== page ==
buildingSMART alliance Specifiers' Properties Information Exchange (SPie) Presentation

SPie - Cutting Out the Cut Sheet

DECEMBER 6, 2010
by Nicholas Nisbet MA (Cantab) DipArch (UNL) - AEC3


It won't be long until product specification sheets are a thing of the past. A new, easier way to select products, the Specifiers' Properties information exchange (SPie), is helping manufacturers to deliver product information to specifiers and designers in an easy-to-compare, digital format. "Establishing a consistent definition and use of materials, products, equipment and assemblies is vital to the exchange of building information," said Nicholas Nisbet, Director of AEC3 UK Ltd., who is assisting NIBS and industry trade associations to implement the SPie standard. "We're working with trade associations to define the minimum properties for their members' products so that designers and specifiers can compare product information directly against their requirements."

SPie is attractive as it allows the specification and the manufacturing communities to come together through their professional trade associations to create a common standard for specifying, selecting and delivering products with their product data.

A special presentation at Ecobuild in Washington, DC on December 6th 2010 highlighted the original ideas behind SPie and provided an update of recent progresses (PDF).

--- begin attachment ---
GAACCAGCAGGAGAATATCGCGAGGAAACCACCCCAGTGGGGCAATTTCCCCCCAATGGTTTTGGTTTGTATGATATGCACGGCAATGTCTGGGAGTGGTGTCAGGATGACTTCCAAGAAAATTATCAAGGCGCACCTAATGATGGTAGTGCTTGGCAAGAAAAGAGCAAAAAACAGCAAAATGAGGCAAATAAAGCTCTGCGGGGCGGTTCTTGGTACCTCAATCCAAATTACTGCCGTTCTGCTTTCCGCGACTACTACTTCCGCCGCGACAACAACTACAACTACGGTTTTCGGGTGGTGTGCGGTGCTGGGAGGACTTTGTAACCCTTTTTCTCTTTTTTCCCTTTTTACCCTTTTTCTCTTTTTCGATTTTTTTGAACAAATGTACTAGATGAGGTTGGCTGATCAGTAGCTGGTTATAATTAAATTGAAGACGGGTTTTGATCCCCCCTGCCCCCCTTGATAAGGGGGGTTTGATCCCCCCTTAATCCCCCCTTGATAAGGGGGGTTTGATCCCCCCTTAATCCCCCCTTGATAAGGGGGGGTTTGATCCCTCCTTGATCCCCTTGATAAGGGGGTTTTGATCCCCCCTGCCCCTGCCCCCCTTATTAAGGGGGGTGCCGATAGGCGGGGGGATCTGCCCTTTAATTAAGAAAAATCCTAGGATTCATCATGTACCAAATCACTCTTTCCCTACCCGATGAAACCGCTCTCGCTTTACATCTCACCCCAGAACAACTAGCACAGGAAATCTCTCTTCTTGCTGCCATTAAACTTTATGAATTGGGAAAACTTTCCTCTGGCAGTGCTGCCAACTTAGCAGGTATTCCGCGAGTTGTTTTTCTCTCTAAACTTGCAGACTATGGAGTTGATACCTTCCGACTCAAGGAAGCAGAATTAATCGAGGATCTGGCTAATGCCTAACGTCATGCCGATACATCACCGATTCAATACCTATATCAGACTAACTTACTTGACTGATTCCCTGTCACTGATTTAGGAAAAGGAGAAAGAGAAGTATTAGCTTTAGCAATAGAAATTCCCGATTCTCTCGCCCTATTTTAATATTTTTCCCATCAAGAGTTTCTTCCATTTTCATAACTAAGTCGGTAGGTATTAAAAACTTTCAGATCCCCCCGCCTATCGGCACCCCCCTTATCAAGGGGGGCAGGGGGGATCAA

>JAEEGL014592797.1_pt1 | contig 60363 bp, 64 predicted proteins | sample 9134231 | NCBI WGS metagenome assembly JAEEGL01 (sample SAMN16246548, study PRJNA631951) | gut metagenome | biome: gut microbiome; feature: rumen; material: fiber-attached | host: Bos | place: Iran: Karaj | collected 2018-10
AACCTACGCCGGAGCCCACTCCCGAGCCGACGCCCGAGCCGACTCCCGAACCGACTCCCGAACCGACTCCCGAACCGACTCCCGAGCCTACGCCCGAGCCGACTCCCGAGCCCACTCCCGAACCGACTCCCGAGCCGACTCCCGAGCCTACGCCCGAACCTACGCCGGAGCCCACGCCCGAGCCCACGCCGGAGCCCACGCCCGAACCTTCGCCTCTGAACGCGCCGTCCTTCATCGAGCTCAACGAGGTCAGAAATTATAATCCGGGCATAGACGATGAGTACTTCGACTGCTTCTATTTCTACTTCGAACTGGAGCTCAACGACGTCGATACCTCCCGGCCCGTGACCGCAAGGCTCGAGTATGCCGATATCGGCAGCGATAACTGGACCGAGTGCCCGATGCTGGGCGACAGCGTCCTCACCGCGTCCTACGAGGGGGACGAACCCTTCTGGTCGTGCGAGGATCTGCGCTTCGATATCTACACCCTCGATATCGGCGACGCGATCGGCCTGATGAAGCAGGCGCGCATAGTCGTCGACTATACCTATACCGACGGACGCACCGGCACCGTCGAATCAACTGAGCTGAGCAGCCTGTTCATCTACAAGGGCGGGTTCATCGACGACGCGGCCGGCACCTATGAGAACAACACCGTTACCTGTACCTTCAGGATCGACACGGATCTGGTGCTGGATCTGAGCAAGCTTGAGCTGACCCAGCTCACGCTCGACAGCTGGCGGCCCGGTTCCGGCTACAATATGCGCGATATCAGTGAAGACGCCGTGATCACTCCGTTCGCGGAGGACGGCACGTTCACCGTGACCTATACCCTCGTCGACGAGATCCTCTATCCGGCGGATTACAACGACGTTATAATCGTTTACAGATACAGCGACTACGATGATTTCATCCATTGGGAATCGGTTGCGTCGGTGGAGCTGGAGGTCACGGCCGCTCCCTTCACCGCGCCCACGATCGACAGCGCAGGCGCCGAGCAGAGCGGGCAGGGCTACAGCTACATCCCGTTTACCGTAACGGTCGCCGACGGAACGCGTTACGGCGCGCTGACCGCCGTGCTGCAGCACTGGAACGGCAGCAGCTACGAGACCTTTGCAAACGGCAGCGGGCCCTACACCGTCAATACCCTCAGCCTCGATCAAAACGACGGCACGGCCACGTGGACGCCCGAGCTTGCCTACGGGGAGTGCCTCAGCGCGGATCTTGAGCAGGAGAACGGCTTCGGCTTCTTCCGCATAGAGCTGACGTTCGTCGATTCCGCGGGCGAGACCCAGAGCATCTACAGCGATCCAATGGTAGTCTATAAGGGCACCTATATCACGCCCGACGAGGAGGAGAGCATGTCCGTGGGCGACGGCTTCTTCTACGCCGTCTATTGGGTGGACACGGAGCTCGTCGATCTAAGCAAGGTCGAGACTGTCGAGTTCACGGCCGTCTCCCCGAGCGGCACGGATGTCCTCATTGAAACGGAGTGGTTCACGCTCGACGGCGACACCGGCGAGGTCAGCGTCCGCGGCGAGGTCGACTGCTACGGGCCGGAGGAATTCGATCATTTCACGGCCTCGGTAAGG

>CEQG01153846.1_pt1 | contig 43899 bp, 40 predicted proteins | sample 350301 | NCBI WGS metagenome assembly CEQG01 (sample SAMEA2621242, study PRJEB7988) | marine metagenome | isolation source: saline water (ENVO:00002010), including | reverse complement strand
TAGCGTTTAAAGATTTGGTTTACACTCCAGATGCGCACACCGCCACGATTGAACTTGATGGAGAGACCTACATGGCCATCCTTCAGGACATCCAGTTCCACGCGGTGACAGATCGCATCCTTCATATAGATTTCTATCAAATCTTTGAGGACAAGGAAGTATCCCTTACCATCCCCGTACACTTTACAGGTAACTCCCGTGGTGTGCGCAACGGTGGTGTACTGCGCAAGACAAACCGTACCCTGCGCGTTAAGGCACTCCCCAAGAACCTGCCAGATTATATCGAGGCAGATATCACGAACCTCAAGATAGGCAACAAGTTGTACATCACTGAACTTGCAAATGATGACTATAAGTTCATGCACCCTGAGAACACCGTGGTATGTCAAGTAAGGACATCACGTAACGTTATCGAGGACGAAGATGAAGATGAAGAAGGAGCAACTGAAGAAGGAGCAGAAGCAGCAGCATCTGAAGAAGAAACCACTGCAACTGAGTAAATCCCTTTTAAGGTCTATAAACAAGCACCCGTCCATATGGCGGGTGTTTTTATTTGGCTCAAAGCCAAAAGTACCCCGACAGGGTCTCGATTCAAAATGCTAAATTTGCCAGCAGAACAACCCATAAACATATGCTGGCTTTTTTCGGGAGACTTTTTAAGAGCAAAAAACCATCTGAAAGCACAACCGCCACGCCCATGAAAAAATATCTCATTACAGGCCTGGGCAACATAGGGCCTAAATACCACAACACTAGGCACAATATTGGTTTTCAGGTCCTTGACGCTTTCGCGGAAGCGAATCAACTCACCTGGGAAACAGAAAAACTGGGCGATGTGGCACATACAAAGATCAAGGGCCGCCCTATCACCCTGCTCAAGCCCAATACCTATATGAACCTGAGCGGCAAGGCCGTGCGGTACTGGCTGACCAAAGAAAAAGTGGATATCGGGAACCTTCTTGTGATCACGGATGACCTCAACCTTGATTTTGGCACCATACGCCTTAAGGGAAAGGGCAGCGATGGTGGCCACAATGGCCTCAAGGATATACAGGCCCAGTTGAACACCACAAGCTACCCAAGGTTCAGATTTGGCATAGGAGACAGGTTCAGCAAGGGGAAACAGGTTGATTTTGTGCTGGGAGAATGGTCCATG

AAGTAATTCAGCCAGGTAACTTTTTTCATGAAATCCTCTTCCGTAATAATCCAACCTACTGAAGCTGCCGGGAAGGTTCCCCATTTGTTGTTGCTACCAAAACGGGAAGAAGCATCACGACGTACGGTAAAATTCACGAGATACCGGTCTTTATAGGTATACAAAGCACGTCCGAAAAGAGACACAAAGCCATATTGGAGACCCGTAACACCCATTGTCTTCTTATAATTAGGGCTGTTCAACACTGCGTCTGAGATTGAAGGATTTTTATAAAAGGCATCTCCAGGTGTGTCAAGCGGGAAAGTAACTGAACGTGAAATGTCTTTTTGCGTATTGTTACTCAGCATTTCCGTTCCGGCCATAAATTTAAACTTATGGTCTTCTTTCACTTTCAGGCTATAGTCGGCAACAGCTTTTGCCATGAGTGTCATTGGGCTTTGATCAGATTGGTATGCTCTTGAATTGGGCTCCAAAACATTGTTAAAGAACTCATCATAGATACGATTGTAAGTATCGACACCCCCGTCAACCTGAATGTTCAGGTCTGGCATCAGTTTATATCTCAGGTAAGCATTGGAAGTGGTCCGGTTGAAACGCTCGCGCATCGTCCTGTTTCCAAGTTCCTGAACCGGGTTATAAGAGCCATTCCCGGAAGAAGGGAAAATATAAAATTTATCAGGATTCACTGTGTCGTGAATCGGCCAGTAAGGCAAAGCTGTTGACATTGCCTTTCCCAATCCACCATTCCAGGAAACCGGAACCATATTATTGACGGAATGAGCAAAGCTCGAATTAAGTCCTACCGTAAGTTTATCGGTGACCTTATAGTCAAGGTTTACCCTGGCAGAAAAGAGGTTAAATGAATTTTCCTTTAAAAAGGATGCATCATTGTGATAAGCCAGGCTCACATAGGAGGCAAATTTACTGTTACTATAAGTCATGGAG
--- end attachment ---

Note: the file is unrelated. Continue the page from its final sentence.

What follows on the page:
The U.S. Army Corps of Engineers (USACE), the Specifications Consultants in Independent Practice (SCIP), and the Construction Specifications Institute (CSI) are spearheading the SPie project. Manufacturers and manufacturing associations, including the National Electrical Manufacturing Association (NEMA), the Association of the Wall and Ceiling Industries (AWCI), the Woodwork Institute (WI), the Architectural Woodwork Institute (AWI) and the Architectural Woodwork Manufacturers Association of Canada (AWMAC) are active participants.


Bill East of the USACE presented (PDF) the needs of the client, the owner and the operator for accurate, complete, accessible and manageable product data.


The first use case is to bring together the process of specification of products, with those that are used to select them. This is a consensus process: SPie has published its project management plan (PDF) — the recipe — for how the industry can organize itself to overcome the biggest barrier to systematic working — one work section at a time.


During the event three associations showed how their products can be described using the SPie process. The demonstrations showed how adopting the SPie standard can improve the specification/selection process as well as other downstream processes. The following trade associations reported on progress on implementing the project management plan for their members:

  • AWCI (PDF) showed how the outcome from the Wall-E project will help manage the selection of wall solutions.
  • WI (PDF) showed how their standard catalogue can help manage the specification of cabinetry. COBie2 can be used to manage the submittals.
  • NEMA (PDF) showed how their IDEA database is being extended to deliver SPie data alongside other formats used for electronic trading. This offers the imminent prospect of hundreds of thousands of electrical products being available to designers and engineers, specifiers and selectors.


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